Doris  Payne-Diamond Doris

Doris Payne


Doris Payne was born in Slab Fork, West Virginia in 1930. Her career as an international jewel thief spans six decades. In 2017, Payne was arrested for stealing while wearing the ankle bracelet from her previous arrest. She’s alive and well, living in Atlanta. On October 10, 2019, she will turn 89 years old.


Diamond Doris: The True Story of the World’s Most Notorious Jewel Thief, Sponsored by Griffin & Company Insurance

In the ebullient spirit of Ocean’s 8, The Heist, and Thelma & Louise, a sensational and entertaining memoir of the world’s most notorious jewel thief—a woman who defied society’s prejudices and norms to carve her own path, stealing from elite jewelers to live her dreams.

Interviewer: Bo Emerson

William A. “Bo” Emerson has been writing for newspapers since 1978, and has been with the AJC since 1983. At the AJC he covered the Centennial Olympic Park bombing during the 1996 Olympics, visited Miles Davis at his Malibu house, interviewed Jimmy Carter, and had tea with Elizabeth Taylor. He received an undergraduate degree in English from Harvard College in 1977. He is married to Atlanta Journal-Constitution columnist and Pulitzer finalist Maureen Downey. They have four children and live in Decatur.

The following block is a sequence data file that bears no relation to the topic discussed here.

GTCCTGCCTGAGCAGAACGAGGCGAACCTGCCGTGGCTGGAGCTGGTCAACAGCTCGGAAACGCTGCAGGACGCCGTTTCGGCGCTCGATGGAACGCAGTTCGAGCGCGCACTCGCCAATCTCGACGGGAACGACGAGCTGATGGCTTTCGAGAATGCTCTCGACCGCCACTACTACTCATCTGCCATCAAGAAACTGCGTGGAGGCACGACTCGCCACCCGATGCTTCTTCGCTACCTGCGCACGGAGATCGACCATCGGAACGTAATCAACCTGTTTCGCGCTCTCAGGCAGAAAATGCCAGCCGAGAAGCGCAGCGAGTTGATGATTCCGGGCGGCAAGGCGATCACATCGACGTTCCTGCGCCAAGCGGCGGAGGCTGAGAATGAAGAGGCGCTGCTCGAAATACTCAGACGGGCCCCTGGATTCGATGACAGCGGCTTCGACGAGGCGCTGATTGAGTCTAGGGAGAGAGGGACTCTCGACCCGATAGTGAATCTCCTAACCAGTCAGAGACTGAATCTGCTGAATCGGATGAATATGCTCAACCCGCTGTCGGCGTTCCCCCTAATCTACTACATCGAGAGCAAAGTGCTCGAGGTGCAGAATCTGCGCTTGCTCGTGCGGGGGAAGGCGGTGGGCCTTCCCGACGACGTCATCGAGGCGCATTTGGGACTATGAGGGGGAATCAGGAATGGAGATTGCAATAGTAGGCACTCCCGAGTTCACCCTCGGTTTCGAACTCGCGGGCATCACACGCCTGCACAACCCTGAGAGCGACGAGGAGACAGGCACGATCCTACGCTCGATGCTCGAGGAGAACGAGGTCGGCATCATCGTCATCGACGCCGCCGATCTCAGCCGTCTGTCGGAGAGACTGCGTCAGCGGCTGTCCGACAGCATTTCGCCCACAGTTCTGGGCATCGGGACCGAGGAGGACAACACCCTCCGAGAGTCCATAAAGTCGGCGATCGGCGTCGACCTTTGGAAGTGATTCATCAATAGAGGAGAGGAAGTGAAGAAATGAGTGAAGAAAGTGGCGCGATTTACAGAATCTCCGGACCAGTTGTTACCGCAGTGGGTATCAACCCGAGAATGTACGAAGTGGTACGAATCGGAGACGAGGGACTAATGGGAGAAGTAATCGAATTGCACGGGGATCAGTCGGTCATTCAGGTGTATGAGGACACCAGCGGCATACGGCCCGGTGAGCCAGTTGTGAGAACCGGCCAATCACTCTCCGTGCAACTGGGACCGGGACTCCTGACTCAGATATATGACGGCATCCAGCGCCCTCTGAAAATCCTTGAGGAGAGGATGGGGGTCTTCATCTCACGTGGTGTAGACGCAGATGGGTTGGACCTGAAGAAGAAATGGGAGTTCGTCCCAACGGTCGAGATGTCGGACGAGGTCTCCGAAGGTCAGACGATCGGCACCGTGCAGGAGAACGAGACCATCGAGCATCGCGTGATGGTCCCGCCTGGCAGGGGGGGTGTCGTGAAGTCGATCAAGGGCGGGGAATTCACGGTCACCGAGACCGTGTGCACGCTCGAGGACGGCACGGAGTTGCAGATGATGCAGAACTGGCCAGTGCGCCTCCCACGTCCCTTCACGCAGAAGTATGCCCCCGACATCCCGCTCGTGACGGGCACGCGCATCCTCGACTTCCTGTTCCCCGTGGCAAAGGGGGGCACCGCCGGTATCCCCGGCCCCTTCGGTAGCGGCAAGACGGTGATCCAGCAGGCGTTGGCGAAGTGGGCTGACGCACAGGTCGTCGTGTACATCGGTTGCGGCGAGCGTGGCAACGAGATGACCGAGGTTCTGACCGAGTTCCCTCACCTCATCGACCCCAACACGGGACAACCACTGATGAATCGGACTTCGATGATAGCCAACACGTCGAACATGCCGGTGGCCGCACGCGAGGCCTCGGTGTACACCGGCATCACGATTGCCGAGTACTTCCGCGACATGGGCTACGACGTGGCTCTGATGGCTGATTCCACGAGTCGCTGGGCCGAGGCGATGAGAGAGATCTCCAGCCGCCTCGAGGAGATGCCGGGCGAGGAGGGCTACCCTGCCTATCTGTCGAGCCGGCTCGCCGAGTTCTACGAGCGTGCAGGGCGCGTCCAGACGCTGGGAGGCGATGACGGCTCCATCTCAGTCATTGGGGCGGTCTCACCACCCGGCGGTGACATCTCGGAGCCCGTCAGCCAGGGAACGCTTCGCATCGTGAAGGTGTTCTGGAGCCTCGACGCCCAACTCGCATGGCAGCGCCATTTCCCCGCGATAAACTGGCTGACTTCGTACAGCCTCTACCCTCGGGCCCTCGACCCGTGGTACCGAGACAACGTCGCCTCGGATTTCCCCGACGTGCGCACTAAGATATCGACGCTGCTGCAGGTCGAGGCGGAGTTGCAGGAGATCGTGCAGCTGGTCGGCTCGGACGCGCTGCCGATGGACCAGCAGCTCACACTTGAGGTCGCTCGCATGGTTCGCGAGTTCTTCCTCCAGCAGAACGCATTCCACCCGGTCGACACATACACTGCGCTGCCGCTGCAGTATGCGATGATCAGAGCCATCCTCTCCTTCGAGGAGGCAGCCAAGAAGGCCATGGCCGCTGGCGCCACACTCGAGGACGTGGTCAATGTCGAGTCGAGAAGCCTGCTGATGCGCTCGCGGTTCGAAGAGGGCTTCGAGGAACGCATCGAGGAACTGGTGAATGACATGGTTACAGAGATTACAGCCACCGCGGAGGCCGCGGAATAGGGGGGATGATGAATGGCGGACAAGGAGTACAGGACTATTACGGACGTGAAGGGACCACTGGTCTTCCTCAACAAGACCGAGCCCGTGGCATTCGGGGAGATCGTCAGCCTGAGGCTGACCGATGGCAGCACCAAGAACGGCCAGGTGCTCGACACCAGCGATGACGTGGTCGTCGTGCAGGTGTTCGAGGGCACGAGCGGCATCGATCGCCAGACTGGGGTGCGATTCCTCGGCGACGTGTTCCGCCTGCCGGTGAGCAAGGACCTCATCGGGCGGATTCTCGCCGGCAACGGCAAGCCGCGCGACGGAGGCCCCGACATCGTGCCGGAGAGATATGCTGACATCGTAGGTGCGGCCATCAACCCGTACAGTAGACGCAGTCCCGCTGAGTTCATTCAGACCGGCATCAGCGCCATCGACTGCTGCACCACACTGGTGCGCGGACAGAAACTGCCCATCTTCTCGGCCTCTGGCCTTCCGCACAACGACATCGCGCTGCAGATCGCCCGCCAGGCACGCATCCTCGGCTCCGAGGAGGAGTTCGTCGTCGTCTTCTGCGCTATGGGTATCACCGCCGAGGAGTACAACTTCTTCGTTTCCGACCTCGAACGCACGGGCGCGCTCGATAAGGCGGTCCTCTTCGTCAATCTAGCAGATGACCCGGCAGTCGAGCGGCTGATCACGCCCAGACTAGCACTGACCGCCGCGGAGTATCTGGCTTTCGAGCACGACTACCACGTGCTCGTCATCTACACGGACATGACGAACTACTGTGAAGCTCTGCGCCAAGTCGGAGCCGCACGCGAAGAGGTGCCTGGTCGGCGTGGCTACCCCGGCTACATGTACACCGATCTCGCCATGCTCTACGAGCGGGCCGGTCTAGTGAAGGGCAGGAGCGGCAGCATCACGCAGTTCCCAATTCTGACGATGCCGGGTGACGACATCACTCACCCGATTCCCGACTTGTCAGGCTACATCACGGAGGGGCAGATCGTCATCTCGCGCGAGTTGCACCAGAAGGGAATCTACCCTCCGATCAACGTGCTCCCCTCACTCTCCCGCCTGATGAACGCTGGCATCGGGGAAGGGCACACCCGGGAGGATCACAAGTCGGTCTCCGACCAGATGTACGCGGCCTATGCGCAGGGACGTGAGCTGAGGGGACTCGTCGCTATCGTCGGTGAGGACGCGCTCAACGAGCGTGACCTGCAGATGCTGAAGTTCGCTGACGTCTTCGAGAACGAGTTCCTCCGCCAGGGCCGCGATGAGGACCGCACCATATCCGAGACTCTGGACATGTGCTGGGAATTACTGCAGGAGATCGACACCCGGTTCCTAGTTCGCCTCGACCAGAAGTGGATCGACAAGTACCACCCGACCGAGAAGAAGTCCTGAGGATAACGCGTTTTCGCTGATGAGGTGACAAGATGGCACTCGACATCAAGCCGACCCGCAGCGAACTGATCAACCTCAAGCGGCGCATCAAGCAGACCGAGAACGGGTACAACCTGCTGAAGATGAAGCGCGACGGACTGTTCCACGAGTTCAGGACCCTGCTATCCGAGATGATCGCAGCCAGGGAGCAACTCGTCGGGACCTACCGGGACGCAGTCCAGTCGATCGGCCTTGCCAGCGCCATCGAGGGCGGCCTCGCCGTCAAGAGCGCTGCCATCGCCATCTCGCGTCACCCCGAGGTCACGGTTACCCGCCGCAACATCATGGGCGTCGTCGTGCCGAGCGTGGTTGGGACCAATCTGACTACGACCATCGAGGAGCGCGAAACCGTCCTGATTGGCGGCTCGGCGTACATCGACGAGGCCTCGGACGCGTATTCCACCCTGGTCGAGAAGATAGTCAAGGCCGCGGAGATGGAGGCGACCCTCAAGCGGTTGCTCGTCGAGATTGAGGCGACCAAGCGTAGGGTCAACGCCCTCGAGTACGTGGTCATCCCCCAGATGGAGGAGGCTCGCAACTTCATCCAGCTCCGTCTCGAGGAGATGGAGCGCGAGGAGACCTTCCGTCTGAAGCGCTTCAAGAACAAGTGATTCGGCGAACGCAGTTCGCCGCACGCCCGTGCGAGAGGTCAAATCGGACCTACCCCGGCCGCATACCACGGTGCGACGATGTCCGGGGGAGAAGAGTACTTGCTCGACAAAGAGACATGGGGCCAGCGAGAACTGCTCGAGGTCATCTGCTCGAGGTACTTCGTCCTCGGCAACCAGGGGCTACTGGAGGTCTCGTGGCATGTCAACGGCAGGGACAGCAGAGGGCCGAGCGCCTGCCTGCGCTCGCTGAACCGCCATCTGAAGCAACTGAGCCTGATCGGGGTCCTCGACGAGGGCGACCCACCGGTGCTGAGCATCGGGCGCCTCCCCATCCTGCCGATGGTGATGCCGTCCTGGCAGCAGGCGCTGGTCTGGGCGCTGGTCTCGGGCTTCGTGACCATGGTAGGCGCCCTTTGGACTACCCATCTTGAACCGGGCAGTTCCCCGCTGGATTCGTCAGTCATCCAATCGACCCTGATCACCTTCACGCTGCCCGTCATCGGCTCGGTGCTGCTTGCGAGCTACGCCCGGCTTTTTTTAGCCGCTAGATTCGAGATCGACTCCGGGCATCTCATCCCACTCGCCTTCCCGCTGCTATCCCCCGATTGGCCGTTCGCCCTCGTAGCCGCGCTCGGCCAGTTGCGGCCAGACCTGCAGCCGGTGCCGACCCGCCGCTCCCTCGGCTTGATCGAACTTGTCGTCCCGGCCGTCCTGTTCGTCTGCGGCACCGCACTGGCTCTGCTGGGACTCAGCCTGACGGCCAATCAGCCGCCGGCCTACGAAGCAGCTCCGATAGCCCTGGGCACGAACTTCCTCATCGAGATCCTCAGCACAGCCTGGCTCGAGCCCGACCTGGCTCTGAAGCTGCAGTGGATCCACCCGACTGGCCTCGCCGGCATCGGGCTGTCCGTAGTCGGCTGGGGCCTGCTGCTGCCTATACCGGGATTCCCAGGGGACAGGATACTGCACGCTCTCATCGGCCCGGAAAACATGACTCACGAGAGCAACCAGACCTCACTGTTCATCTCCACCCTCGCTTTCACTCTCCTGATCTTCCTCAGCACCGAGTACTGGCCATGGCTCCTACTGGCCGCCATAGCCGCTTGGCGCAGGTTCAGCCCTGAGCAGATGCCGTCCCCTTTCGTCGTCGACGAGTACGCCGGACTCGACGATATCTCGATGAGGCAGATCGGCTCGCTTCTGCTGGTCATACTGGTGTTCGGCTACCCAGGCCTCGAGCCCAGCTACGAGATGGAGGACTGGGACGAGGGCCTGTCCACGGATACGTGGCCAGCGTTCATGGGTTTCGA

• First Baptist Decatur Sanctuary presented by AJC
  • Sat 12:30-1:15p Baptist

Diamond Doris

Growing up during the Depression in the segregated coal town of Slab Fork, West Virginia, Doris Payne was told her dreams were unattainable for poor black girls like her. Surrounded by people who sought to limit her potential, Doris vowed to turn the tables after the owner of a jewelry store threw her out when a white customer arrived. Payne began shoplifting small pieces of jewelry from local stores. Over the course of six decades, her talents grew with each heist. Becoming an expert world-class jewel thief, she daringly pulled off numerous diamond robberies and her Jewish boyfriend fenced the stolen gems to Hollywood celebrities. Doris’s criminal exploits went unsolved well into the 1970s. She was arrested after stealing a diamond ring in Monte Carlo that was valued at more than half a million dollars. But even prison couldn’t contain this larger-than-life personality who cleverly used nuns as well as various ruses to help her break out. Diamond Doris is the portrait of a captivating anti-hero who refused to be defined by the prejudices and mores of a hypocritical society. BUY THIS BOOK!

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